The first step in rodent management is species identification and habitat inspection. The Norway rat and the house mouse are present throughout the Northeast, while the roof rat is more common in the Southeast.

Droppings are a key sign of rodent presence and are commonly found in grain storage or spillage areas. When inspecting areas for rodent activity, look for droppings, odor, rub marks, evidence of gnawing and burrows. If burrows are evident, kick them in and return later to see which ones opened up – those are active burrows. Bits of insulation or cloth outside a building are signs of nesting.

Rats typically tunnel under a foundation – gaps under and around doors are a major rodent control challenge. Walls and frequently used paths will have rub marks from rodents’ oily fur. Metal plates should be used to repair rodent entry areas.

Sanitation helps prevent rodents from setting up home. Remove potential food and water sources and clean up spilled feed, garbage and debris in and around buildings. Forquer recommended creating a three-foot crushed rock or cement zone outside of buildings. Eliminate all grass and overhanging trees that provide cover from predators.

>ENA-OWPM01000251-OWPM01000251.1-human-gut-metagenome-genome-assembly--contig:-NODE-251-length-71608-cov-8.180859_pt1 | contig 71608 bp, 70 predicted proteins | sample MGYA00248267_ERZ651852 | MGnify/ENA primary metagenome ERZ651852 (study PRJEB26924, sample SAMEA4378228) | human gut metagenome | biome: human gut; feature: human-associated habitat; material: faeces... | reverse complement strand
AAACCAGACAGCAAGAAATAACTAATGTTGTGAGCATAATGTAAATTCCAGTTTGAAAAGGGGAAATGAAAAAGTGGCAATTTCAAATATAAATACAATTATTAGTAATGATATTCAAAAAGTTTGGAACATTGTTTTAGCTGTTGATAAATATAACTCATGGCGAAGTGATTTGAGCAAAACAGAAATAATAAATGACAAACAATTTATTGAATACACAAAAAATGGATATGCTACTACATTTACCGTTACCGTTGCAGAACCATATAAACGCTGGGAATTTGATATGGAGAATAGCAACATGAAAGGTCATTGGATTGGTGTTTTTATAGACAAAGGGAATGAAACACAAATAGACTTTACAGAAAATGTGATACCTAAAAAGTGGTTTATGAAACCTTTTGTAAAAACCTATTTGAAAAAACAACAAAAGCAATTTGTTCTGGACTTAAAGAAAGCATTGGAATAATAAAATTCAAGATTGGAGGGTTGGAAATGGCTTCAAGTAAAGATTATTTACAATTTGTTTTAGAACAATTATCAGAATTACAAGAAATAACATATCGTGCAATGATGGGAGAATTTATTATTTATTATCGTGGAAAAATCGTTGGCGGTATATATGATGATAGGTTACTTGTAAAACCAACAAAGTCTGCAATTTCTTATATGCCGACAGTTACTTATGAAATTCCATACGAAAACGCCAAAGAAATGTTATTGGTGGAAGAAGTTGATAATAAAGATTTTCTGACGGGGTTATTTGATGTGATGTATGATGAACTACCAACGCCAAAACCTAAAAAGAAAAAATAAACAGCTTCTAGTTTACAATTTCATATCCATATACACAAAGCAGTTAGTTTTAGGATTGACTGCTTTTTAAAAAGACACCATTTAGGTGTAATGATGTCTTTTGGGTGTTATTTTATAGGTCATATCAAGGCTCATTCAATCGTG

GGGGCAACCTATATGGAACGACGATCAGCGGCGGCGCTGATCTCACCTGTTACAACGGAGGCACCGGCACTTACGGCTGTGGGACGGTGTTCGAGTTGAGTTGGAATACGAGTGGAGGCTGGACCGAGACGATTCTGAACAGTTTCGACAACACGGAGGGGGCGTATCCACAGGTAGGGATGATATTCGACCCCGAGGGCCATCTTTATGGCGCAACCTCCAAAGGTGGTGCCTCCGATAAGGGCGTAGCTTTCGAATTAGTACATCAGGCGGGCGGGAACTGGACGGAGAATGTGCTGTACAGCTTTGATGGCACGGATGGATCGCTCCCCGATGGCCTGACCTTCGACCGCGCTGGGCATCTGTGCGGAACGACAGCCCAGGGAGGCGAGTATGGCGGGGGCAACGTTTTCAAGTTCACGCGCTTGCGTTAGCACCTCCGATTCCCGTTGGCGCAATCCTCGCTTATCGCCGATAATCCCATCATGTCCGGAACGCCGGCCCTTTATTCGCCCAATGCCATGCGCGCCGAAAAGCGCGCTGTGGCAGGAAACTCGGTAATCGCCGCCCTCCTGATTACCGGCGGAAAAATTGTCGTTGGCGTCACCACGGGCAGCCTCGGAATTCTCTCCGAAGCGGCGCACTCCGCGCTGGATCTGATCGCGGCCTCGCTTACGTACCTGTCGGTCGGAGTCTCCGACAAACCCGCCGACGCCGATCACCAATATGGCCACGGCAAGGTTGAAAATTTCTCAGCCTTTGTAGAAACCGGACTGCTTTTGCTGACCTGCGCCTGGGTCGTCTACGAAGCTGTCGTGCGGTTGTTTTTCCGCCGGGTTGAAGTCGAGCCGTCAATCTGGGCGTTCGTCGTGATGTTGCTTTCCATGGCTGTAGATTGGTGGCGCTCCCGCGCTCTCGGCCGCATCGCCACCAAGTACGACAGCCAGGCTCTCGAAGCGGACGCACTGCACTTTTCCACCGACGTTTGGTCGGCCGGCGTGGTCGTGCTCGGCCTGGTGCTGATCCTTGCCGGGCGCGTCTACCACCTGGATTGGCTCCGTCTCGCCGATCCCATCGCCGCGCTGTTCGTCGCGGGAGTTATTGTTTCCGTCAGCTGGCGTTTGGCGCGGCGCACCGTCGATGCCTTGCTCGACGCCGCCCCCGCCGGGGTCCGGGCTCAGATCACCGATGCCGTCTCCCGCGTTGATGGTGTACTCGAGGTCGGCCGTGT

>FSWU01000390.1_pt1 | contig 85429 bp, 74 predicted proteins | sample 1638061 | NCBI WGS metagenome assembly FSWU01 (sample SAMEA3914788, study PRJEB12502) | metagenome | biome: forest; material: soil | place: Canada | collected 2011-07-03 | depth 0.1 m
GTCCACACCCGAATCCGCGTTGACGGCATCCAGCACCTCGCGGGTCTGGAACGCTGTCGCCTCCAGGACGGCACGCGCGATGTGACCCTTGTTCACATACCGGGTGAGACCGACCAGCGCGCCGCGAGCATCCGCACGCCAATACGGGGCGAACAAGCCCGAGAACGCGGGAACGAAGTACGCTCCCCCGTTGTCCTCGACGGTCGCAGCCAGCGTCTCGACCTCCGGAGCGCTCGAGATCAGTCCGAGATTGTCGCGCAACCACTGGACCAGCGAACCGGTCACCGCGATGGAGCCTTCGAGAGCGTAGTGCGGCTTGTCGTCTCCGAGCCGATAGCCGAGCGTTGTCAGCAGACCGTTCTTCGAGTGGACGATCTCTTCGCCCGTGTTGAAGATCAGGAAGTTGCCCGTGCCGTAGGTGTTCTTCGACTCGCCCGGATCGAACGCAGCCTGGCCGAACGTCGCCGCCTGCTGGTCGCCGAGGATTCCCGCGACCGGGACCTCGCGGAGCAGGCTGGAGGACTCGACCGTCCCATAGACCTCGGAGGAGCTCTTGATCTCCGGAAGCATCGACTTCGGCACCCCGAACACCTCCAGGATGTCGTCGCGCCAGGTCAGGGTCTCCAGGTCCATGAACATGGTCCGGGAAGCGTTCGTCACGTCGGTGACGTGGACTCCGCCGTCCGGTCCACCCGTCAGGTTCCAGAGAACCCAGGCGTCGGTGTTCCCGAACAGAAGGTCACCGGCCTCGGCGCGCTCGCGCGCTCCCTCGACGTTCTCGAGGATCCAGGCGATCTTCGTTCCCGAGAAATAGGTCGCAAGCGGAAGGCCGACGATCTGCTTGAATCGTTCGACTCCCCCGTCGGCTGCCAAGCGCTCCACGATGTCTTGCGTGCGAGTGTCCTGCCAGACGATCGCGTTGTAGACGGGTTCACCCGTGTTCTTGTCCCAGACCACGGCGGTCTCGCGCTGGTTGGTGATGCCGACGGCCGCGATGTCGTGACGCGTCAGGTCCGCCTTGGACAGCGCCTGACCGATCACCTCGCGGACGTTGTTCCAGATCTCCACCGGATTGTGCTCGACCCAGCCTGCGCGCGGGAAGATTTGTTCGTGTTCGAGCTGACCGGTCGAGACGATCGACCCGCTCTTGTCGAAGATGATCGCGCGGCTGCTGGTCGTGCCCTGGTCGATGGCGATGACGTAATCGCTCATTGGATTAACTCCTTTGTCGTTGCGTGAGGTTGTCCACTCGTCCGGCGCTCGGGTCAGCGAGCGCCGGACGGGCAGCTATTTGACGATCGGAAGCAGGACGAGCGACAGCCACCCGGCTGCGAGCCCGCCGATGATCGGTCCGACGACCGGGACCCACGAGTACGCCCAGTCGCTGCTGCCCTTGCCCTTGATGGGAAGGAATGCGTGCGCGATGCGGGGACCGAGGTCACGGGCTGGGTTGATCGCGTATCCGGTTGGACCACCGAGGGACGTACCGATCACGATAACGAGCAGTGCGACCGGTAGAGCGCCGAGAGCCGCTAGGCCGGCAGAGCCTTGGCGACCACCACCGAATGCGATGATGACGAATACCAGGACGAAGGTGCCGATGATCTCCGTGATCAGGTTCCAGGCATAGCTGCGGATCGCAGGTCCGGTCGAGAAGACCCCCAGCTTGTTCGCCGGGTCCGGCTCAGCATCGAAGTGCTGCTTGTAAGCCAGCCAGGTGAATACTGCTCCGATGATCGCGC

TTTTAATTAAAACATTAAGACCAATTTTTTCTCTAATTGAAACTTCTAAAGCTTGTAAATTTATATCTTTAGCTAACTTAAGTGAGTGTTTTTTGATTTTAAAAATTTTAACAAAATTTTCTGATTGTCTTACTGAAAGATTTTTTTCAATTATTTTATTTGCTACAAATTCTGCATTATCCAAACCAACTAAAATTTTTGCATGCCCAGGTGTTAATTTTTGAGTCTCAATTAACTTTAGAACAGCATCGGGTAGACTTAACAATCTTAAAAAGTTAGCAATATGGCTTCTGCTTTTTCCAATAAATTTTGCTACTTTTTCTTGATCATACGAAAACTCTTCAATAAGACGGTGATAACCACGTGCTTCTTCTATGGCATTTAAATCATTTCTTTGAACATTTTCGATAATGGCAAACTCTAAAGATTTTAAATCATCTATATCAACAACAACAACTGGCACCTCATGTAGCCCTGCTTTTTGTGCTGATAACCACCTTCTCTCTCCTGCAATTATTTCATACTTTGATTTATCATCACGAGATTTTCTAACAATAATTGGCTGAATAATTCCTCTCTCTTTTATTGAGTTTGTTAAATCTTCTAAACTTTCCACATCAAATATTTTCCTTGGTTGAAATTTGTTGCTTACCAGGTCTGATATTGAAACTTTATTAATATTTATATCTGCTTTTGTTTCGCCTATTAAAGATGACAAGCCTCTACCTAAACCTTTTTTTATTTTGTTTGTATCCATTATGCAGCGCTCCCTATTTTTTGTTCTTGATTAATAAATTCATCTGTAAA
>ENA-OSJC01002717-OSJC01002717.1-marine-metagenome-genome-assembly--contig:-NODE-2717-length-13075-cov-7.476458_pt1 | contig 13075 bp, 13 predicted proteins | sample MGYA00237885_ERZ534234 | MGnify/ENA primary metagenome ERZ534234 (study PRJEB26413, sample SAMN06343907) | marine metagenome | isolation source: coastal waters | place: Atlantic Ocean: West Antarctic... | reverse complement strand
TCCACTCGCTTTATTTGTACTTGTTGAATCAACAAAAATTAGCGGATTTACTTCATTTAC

Baiting is the most effective means to manage rodents. “There are two measures of a good bait: palatability and efficacy,” said Forquer. “They have to eat it, and it has to kill them.”

The active ingredient in rodent bait is either an anticoagulant or a neurotoxin. About 65% of baits are anticoagulants, which can cause secondary poisoning if another animal consumes the rat or mouse that has eaten bait. Neurotoxin baits have far less risk of secondary poisoning. Good quality rodenticides are made with human food-grade materials and contain components that meet rodents’ dietary needs, which helps entice them.

Rodents have high sensitivity to taste and use tasting and nibbling to check quality. If bait is stale or moldy or they detect odor, rodents won’t eat enough bait to kill them.

Forquer described mice and rats as neophobic – disliking anything new. When baiting for rats, allow about a week for them to start taking bait. Once they are accustomed to bait, they’ll consume a lot.

“Rats eat about one ounce in 24 hours,” said Forquer. “They’ll hoard enough food to last three weeks. Mice eat about three grams in 24 hours in small feedings.”